Tongue and Groove Joints
In the drawing is shown the method of jointing by the process known as grooving and tonguing. The tongue and groove method is resorted to for joining boards, of any required length, along their edges; such as are required for the back-boarding necessary in such pieces of furniture as bookcases, cupboards, and the like, in which it is not prominently shown. It may, however, be used, when cleanly dressed and beaded (as indicated in the picture), for the exposed backing of any large piece of furniture, such as in the upper or dresser portion of the sideboard illustrated in Plates XX. and XXI in the sideboard hutch plans. In this case the boarding should be of the same wood as the rest of the work.
In grooving and tonguing in the manner shown in the picture above, special match planes are required. These planes go in pairs, one forming the tongue, by cutting away, to a fixed extent, the wood on each side of it, and the other sinking the groove to receive the tongue.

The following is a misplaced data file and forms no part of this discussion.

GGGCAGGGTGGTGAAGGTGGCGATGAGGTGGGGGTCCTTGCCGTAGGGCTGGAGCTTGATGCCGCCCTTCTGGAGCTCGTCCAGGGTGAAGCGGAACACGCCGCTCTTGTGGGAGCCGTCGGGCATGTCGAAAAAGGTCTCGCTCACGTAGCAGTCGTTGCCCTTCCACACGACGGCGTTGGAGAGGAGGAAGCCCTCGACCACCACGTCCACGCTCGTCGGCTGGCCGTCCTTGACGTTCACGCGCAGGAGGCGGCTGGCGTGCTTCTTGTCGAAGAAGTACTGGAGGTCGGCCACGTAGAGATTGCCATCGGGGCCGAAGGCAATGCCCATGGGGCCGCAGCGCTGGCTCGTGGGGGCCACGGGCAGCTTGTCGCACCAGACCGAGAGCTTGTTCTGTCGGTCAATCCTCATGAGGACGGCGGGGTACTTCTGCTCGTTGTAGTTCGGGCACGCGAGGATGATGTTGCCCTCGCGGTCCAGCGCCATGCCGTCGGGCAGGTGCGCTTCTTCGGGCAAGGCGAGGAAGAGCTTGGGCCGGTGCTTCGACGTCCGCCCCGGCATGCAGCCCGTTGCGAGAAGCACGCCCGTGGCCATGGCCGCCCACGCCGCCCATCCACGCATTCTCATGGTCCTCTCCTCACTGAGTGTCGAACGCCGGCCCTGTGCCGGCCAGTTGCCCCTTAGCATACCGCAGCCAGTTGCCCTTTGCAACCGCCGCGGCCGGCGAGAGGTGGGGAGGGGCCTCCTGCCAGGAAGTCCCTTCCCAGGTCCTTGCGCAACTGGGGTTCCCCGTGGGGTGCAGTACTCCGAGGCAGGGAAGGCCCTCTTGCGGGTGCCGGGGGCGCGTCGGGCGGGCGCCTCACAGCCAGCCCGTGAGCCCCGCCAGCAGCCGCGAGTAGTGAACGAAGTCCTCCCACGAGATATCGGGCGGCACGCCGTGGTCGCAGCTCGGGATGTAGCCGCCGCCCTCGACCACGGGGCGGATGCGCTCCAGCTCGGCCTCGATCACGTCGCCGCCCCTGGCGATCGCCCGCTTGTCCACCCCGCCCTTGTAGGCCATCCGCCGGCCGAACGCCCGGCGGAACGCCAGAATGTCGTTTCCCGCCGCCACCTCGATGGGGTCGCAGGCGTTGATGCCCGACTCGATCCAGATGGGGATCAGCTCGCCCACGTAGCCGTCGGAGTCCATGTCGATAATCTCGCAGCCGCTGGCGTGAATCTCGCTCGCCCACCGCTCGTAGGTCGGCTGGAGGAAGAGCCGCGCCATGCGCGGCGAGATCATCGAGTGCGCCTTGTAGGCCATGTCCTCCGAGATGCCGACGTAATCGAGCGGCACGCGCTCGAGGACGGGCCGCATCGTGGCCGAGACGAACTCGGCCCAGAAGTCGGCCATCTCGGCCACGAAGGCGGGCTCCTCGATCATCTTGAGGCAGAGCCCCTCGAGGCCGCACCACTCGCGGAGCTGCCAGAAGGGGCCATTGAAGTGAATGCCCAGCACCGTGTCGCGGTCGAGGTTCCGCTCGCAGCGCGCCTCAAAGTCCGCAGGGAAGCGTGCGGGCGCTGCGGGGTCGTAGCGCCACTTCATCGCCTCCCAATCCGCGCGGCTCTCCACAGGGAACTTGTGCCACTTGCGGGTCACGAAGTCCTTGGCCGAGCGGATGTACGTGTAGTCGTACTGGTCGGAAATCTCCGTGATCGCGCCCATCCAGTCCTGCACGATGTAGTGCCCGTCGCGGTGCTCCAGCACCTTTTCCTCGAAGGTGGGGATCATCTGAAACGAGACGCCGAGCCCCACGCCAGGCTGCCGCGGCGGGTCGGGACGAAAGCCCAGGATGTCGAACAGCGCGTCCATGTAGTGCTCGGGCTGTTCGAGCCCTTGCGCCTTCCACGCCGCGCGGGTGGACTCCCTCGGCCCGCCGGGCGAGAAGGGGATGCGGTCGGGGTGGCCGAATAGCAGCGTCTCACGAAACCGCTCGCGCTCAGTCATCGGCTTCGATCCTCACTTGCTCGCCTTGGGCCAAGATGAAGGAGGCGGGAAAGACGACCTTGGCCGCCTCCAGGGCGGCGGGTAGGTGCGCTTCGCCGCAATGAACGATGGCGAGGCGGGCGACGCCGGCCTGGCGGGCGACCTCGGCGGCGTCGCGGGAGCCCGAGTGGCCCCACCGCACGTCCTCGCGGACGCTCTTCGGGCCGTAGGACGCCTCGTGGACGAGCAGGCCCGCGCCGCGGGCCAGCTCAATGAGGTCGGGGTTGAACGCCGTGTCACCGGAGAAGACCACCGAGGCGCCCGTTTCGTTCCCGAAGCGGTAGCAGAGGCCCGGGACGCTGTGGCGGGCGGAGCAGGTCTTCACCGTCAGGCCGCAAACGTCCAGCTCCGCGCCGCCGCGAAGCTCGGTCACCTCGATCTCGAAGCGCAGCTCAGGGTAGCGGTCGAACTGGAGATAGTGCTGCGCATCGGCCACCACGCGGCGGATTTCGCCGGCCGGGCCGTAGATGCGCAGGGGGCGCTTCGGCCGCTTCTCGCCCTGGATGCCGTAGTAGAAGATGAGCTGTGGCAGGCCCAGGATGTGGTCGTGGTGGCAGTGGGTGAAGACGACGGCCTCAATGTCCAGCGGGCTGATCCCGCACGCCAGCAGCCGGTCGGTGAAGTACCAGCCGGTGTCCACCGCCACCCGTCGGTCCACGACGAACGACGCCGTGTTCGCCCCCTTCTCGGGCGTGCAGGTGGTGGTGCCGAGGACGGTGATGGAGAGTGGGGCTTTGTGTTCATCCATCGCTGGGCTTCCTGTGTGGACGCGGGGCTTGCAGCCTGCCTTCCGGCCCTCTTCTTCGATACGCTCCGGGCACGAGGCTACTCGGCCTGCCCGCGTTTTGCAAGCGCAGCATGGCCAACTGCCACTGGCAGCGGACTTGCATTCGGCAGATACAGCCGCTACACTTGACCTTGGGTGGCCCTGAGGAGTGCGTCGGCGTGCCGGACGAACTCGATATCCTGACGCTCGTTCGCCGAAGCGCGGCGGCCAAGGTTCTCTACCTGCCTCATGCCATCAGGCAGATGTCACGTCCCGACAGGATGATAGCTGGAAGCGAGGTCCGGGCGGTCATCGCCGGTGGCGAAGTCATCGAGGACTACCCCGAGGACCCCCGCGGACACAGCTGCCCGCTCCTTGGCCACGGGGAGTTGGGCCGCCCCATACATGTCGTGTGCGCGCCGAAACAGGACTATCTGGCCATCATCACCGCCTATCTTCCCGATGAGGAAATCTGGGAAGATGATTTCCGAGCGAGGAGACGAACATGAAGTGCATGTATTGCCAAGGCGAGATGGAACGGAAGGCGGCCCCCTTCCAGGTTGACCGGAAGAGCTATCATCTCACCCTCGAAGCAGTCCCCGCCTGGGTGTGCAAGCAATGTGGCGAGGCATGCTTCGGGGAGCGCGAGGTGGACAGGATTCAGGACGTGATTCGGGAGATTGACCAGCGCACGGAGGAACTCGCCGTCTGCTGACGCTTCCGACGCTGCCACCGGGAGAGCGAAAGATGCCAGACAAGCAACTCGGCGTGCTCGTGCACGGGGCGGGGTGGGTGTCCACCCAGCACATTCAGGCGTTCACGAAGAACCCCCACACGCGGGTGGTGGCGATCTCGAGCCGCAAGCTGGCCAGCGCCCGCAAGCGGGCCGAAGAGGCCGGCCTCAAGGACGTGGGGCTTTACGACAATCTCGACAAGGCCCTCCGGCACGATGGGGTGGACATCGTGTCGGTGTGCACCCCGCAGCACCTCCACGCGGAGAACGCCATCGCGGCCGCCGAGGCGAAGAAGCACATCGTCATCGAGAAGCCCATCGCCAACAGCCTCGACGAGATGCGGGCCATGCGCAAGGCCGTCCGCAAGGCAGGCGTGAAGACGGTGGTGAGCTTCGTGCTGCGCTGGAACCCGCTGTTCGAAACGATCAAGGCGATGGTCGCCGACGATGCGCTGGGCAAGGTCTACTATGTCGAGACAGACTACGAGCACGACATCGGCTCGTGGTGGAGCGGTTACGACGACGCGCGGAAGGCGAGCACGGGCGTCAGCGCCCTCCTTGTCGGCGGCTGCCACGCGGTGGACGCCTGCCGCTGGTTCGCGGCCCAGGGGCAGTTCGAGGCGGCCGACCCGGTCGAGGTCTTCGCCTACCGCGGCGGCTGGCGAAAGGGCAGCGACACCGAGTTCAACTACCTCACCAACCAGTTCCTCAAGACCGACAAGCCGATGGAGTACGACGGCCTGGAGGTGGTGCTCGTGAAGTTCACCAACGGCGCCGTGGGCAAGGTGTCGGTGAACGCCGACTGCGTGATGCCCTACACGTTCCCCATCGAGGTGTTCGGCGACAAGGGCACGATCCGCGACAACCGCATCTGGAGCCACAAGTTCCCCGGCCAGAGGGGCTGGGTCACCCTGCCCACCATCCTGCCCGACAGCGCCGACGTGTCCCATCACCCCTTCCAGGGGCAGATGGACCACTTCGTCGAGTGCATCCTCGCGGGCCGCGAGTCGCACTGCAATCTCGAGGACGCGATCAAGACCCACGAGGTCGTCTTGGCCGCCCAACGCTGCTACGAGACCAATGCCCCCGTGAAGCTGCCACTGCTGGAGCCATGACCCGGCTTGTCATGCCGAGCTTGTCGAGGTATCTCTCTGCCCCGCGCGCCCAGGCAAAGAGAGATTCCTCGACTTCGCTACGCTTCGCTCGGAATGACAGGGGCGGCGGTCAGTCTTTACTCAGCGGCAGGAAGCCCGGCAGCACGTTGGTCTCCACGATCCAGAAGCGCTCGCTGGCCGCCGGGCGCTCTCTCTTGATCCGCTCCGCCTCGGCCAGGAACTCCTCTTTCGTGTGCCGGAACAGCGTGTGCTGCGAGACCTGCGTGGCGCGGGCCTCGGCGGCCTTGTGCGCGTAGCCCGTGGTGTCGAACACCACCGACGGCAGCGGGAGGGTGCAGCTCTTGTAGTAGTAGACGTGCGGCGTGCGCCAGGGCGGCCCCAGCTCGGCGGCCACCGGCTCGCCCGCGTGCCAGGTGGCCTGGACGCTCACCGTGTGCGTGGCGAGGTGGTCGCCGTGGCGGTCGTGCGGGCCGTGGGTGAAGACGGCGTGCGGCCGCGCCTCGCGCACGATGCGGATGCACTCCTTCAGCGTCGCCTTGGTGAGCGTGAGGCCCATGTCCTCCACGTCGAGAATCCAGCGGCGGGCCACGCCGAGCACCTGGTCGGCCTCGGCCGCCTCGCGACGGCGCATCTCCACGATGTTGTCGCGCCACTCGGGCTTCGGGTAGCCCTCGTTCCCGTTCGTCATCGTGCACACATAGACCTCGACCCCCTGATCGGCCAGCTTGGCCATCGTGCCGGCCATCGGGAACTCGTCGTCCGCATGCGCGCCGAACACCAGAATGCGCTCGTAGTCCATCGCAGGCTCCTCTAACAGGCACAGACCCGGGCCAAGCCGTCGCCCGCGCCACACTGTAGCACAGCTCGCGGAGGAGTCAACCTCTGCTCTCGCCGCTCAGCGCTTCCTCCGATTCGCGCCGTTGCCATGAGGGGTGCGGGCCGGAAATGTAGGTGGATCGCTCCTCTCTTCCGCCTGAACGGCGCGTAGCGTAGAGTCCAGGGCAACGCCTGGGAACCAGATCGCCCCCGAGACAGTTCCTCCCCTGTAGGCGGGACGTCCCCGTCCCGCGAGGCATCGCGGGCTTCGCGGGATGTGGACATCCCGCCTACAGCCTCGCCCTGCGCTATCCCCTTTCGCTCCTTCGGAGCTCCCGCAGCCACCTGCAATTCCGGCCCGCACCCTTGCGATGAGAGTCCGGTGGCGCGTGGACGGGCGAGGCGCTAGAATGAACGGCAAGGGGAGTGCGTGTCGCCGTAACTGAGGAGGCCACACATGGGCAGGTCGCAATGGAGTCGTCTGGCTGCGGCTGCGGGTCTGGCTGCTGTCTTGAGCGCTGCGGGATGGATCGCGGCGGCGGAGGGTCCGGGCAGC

It is usual to give such match-boarding a neat appearance by beading one edge of each board adjoining its tongue, as indicated in the illustration : this is done with a bead-plane. When match-boarding is not in a position to be seen, it is unnecessary to bead it.
In the accompanying illustration, below, is shown another method of forming a joint by the process of grooving and tonguing, which differs somewhat from that previously described and illustrated. In this method both the pieces that are to be joined are grooved in the manner indicated at A and B, while the tongue is formed of a separate piece of wood, dressed to the thickness and width necessary to tightly fit into, and completely fill up, both the grooves, but allowing the joint to be brought absolutely close in the process of gluing. This tongue is shown at C. The tongue is indicated with its grain running longitudinally; but when the joint is not a very long one, and great strength is required, it is advisable to use a tongue with its grain in the transverse direction : it may also be desirable to make it of some very tough hard wood, such as oak or ash. In sinking the grooves the plane called the plough will be required.
When the joint is to be completed, very hot glue (not very thick) must be used ; and the boards should be pressed together between clamps until dry. Care must be taken to see that the boards go together perfectly flat with respect to each other.
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